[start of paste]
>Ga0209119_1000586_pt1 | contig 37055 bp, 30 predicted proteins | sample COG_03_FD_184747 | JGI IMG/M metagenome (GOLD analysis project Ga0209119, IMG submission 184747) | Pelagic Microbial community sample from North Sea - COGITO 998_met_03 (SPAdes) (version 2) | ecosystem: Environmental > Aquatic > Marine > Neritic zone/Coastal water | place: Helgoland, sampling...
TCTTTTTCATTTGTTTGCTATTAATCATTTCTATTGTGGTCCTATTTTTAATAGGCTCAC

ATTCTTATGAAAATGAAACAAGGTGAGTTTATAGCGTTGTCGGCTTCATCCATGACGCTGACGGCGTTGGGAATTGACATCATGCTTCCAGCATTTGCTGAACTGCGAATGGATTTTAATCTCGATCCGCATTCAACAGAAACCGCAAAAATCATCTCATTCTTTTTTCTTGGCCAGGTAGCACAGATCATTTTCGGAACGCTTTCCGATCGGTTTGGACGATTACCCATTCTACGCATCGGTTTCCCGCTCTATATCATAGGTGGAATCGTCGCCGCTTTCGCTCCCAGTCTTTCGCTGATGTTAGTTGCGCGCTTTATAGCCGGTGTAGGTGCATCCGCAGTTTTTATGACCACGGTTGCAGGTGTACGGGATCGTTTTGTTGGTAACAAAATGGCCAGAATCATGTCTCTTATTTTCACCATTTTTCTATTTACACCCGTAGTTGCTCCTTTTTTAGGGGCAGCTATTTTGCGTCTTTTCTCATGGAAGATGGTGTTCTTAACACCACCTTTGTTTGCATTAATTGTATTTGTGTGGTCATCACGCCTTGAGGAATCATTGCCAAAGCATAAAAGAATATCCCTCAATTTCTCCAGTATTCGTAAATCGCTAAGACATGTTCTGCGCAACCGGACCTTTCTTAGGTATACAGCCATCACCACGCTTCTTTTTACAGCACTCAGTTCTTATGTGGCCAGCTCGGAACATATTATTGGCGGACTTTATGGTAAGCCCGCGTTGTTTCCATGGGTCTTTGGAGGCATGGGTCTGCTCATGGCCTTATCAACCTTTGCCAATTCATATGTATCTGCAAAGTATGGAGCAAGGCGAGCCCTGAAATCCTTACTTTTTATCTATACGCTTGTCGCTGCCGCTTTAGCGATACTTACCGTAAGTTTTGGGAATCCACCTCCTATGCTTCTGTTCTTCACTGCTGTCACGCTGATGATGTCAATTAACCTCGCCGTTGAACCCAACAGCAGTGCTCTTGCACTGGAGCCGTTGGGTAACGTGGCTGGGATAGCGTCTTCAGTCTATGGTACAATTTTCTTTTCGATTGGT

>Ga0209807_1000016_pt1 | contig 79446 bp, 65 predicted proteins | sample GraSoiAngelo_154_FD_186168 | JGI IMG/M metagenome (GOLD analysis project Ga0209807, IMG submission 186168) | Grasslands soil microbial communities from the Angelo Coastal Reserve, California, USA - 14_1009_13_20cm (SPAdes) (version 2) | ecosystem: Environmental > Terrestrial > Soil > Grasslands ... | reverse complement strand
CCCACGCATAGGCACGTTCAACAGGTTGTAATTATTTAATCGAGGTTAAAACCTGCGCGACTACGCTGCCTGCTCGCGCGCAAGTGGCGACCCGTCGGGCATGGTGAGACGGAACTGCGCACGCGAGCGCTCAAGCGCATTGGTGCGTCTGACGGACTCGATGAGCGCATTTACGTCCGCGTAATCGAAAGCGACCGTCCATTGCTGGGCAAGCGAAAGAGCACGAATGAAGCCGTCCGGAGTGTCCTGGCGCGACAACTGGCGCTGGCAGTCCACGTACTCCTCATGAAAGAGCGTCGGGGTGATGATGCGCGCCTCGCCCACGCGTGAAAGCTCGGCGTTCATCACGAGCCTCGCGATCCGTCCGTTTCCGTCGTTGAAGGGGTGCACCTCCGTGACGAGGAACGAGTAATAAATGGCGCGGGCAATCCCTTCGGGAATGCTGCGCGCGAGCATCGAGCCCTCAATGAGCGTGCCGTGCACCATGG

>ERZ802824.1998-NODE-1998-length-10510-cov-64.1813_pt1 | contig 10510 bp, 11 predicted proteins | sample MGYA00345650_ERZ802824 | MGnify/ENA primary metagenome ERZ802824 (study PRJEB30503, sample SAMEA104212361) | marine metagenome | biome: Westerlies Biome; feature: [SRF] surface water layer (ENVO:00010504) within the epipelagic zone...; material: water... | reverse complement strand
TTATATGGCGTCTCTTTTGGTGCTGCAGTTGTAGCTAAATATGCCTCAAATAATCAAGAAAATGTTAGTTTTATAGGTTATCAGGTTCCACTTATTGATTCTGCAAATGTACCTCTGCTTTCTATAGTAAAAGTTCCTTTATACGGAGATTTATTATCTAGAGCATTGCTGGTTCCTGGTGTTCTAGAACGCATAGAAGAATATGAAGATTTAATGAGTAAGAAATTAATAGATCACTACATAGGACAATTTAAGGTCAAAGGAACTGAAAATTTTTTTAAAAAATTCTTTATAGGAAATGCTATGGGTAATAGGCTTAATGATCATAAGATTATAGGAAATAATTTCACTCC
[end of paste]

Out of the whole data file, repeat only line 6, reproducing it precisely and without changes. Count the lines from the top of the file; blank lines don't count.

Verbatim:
>ERZ802824.1998-NODE-1998-length-10510-cov-64.1813_pt1 | contig 10510 bp, 11 predicted proteins | sample MGYA00345650_ERZ802824 | MGnify/ENA primary metagenome ERZ802824 (study PRJEB30503, sample SAMEA104212361) | marine metagenome | biome: Westerlies Biome; feature: [SRF] surface water layer (ENVO:00010504) within the epipelagic zone...; material: water... | reverse complement strand